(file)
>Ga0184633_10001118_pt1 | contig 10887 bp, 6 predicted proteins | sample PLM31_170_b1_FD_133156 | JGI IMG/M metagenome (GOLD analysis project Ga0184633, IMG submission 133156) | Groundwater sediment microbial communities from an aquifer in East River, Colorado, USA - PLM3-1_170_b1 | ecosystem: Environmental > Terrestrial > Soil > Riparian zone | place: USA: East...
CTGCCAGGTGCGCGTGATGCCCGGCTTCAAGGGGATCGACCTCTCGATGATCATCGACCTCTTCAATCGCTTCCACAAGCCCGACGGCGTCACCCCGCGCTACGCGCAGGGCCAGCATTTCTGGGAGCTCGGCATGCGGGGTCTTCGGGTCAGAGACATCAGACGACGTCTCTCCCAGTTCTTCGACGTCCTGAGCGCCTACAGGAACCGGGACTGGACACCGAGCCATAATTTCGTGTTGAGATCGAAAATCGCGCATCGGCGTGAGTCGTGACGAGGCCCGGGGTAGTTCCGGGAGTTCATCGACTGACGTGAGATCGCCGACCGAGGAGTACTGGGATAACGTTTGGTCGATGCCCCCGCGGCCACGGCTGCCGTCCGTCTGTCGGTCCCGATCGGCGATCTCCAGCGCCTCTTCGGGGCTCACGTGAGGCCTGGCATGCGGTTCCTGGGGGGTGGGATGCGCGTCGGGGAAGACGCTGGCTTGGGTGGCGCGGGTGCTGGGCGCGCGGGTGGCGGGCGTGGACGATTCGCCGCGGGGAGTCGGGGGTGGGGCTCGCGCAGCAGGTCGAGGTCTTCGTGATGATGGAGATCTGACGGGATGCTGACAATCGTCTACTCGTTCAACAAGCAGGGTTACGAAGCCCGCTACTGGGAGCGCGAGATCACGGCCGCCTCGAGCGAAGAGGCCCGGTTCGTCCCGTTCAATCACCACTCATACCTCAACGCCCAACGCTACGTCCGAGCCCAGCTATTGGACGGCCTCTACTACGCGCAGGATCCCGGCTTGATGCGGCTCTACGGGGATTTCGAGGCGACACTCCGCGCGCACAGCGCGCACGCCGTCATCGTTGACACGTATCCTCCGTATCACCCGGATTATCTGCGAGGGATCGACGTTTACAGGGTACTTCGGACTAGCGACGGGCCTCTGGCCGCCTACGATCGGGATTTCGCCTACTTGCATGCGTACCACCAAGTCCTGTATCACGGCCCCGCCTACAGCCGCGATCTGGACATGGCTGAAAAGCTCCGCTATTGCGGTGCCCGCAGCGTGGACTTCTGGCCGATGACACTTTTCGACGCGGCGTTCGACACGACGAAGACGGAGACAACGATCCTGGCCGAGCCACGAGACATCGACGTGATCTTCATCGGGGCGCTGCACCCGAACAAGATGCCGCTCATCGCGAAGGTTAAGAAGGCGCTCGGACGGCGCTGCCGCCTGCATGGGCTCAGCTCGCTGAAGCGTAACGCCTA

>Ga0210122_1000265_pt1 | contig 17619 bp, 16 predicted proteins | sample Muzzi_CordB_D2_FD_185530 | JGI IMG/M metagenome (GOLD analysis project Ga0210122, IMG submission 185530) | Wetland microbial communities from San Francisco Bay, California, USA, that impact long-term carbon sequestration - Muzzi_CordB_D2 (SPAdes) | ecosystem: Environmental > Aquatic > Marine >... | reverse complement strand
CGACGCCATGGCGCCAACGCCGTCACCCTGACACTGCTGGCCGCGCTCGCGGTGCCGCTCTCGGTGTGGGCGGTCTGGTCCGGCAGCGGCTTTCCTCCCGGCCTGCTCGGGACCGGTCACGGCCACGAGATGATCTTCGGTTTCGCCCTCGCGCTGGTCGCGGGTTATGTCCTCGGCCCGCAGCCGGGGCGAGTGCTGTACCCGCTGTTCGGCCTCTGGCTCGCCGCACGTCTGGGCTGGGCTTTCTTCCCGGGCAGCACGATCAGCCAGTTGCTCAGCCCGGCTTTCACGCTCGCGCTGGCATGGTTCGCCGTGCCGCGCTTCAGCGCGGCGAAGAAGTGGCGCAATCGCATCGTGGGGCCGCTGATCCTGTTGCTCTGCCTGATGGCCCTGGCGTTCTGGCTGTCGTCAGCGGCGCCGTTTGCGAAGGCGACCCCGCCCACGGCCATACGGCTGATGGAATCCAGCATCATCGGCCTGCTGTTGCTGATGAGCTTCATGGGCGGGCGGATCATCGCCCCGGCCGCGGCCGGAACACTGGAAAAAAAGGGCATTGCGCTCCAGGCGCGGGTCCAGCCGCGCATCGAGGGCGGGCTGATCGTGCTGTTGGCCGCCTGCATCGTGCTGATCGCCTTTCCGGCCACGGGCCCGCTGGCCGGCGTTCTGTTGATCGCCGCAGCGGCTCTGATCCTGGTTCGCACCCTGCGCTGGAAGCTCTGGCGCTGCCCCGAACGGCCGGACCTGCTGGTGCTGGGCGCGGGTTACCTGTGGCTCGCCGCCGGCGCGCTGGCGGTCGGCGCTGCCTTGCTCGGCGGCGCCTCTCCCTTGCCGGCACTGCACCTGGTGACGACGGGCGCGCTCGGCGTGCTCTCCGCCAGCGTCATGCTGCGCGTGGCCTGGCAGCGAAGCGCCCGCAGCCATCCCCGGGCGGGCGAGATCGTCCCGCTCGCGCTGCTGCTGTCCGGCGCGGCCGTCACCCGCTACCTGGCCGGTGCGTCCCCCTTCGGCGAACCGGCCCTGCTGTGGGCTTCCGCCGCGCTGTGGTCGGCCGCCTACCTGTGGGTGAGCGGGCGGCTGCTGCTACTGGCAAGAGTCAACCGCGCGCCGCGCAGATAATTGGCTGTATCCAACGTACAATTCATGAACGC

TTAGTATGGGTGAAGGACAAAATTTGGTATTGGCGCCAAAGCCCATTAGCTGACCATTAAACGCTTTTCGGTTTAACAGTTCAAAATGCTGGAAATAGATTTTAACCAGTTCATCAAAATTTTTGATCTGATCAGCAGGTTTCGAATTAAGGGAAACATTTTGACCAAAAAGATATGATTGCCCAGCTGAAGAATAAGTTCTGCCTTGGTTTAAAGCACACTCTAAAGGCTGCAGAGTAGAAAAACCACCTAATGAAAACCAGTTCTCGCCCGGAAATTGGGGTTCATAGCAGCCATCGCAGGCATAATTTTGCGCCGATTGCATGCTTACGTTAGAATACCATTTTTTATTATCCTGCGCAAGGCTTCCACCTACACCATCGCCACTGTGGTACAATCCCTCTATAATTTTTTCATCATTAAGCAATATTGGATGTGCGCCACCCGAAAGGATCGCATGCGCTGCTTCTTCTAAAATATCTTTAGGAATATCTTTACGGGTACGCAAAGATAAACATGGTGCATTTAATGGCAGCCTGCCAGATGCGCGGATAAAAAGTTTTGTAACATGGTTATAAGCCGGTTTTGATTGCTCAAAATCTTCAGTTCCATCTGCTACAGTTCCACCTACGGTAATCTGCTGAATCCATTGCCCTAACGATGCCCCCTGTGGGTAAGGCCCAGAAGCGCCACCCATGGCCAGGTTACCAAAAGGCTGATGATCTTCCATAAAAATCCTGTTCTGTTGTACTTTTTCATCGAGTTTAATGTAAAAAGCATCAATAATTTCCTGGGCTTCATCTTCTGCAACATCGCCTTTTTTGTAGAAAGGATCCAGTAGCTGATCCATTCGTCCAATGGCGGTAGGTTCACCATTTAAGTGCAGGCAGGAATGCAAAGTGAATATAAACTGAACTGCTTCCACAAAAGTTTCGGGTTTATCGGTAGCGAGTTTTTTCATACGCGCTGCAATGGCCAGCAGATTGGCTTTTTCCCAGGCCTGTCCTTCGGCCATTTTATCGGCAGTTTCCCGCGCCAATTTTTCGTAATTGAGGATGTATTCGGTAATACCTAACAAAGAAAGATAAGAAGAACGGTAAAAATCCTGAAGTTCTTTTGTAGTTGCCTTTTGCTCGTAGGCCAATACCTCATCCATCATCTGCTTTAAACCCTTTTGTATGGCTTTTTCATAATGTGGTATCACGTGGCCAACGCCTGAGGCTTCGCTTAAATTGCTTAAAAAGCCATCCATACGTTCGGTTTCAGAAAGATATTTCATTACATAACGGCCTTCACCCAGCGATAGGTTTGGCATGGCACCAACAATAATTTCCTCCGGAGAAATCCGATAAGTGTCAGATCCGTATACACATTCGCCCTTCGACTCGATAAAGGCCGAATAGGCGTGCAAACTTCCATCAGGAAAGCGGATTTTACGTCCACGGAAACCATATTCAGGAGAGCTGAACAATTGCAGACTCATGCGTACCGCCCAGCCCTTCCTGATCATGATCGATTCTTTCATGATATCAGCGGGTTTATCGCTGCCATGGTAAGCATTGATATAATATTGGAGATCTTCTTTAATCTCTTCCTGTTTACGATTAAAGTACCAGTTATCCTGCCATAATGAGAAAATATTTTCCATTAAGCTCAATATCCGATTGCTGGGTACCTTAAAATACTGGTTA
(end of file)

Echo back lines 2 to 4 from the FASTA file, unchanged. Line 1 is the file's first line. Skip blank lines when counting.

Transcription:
CTGCCAGGTGCGCGTGATGCCCGGCTTCAAGGGGATCGACCTCTCGATGATCATCGACCTCTTCAATCGCTTCCACAAGCCCGACGGCGTCACCCCGCGCTACGCGCAGGGCCAGCATTTCTGGGAGCTCGGCATGCGGGGTCTTCGGGTCAGAGACATCAGACGACGTCTCTCCCAGTTCTTCGACGTCCTGAGCGCCTACAGGAACCGGGACTGGACACCGAGCCATAATTTCGTGTTGAGATCGAAAATCGCGCATCGGCGTGAGTCGTGACGAGGCCCGGGGTAGTTCCGGGAGTTCATCGACTGACGTGAGATCGCCGACCGAGGAGTACTGGGATAACGTTTGGTCGATGCCCCCGCGGCCACGGCTGCCGTCCGTCTGTCGGTCCCGATCGGCGATCTCCAGCGCCTCTTCGGGGCTCACGTGAGGCCTGGCATGCGGTTCCTGGGGGGTGGGATGCGCGTCGGGGAAGACGCTGGCTTGGGTGGCGCGGGTGCTGGGCGCGCGGGTGGCGGGCGTGGACGATTCGCCGCGGGGAGTCGGGGGTGGGGCTCGCGCAGCAGGTCGAGGTCTTCGTGATGATGGAGATCTGACGGGATGCTGACAATCGTCTACTCGTTCAACAAGCAGGGTTACGAAGCCCGCTACTGGGAGCGCGAGATCACGGCCGCCTCGAGCGAAGAGGCCCGGTTCGTCCCGTTCAATCACCACTCATACCTCAACGCCCAACGCTACGTCCGAGCCCAGCTATTGGACGGCCTCTACTACGCGCAGGATCCCGGCTTGATGCGGCTCTACGGGGATTTCGAGGCGACACTCCGCGCGCACAGCGCGCACGCCGTCATCGTTGACACGTATCCTCCGTATCACCCGGATTATCTGCGAGGGATCGACGTTTACAGGGTACTTCGGACTAGCGACGGGCCTCTGGCCGCCTACGATCGGGATTTCGCCTACTTGCATGCGTACCACCAAGTCCTGTATCACGGCCCCGCCTACAGCCGCGATCTGGACATGGCTGAAAAGCTCCGCTATTGCGGTGCCCGCAGCGTGGACTTCTGGCCGATGACACTTTTCGACGCGGCGTTCGACACGACGAAGACGGAGACAACGATCCTGGCCGAGCCACGAGACATCGACGTGATCTTCATCGGGGCGCTGCACCCGAACAAGATGCCGCTCATCGCGAAGGTTAAGAAGGCGCTCGGACGGCGCTGCCGCCTGCATGGGCTCAGCTCGCTGAAGCGTAACGCCTA

>Ga0210122_1000265_pt1 | contig 17619 bp, 16 predicted proteins | sample Muzzi_CordB_D2_FD_185530 | JGI IMG/M metagenome (GOLD analysis project Ga0210122, IMG submission 185530) | Wetland microbial communities from San Francisco Bay, California, USA, that impact long-term carbon sequestration - Muzzi_CordB_D2 (SPAdes) | ecosystem: Environmental > Aquatic > Marine >... | reverse complement strand
CGACGCCATGGCGCCAACGCCGTCACCCTGACACTGCTGGCCGCGCTCGCGGTGCCGCTCTCGGTGTGGGCGGTCTGGTCCGGCAGCGGCTTTCCTCCCGGCCTGCTCGGGACCGGTCACGGCCACGAGATGATCTTCGGTTTCGCCCTCGCGCTGGTCGCGGGTTATGTCCTCGGCCCGCAGCCGGGGCGAGTGCTGTACCCGCTGTTCGGCCTCTGGCTCGCCGCACGTCTGGGCTGGGCTTTCTTCCCGGGCAGCACGATCAGCCAGTTGCTCAGCCCGGCTTTCACGCTCGCGCTGGCATGGTTCGCCGTGCCGCGCTTCAGCGCGGCGAAGAAGTGGCGCAATCGCATCGTGGGGCCGCTGATCCTGTTGCTCTGCCTGATGGCCCTGGCGTTCTGGCTGTCGTCAGCGGCGCCGTTTGCGAAGGCGACCCCGCCCACGGCCATACGGCTGATGGAATCCAGCATCATCGGCCTGCTGTTGCTGATGAGCTTCATGGGCGGGCGGATCATCGCCCCGGCCGCGGCCGGAACACTGGAAAAAAAGGGCATTGCGCTCCAGGCGCGGGTCCAGCCGCGCATCGAGGGCGGGCTGATCGTGCTGTTGGCCGCCTGCATCGTGCTGATCGCCTTTCCGGCCACGGGCCCGCTGGCCGGCGTTCTGTTGATCGCCGCAGCGGCTCTGATCCTGGTTCGCACCCTGCGCTGGAAGCTCTGGCGCTGCCCCGAACGGCCGGACCTGCTGGTGCTGGGCGCGGGTTACCTGTGGCTCGCCGCCGGCGCGCTGGCGGTCGGCGCTGCCTTGCTCGGCGGCGCCTCTCCCTTGCCGGCACTGCACCTGGTGACGACGGGCGCGCTCGGCGTGCTCTCCGCCAGCGTCATGCTGCGCGTGGCCTGGCAGCGAAGCGCCCGCAGCCATCCCCGGGCGGGCGAGATCGTCCCGCTCGCGCTGCTGCTGTCCGGCGCGGCCGTCACCCGCTACCTGGCCGGTGCGTCCCCCTTCGGCGAACCGGCCCTGCTGTGGGCTTCCGCCGCGCTGTGGTCGGCCGCCTACCTGTGGGTGAGCGGGCGGCTGCTGCTACTGGCAAGAGTCAACCGCGCGCCGCGCAGATAATTGGCTGTATCCAACGTACAATTCATGAACGC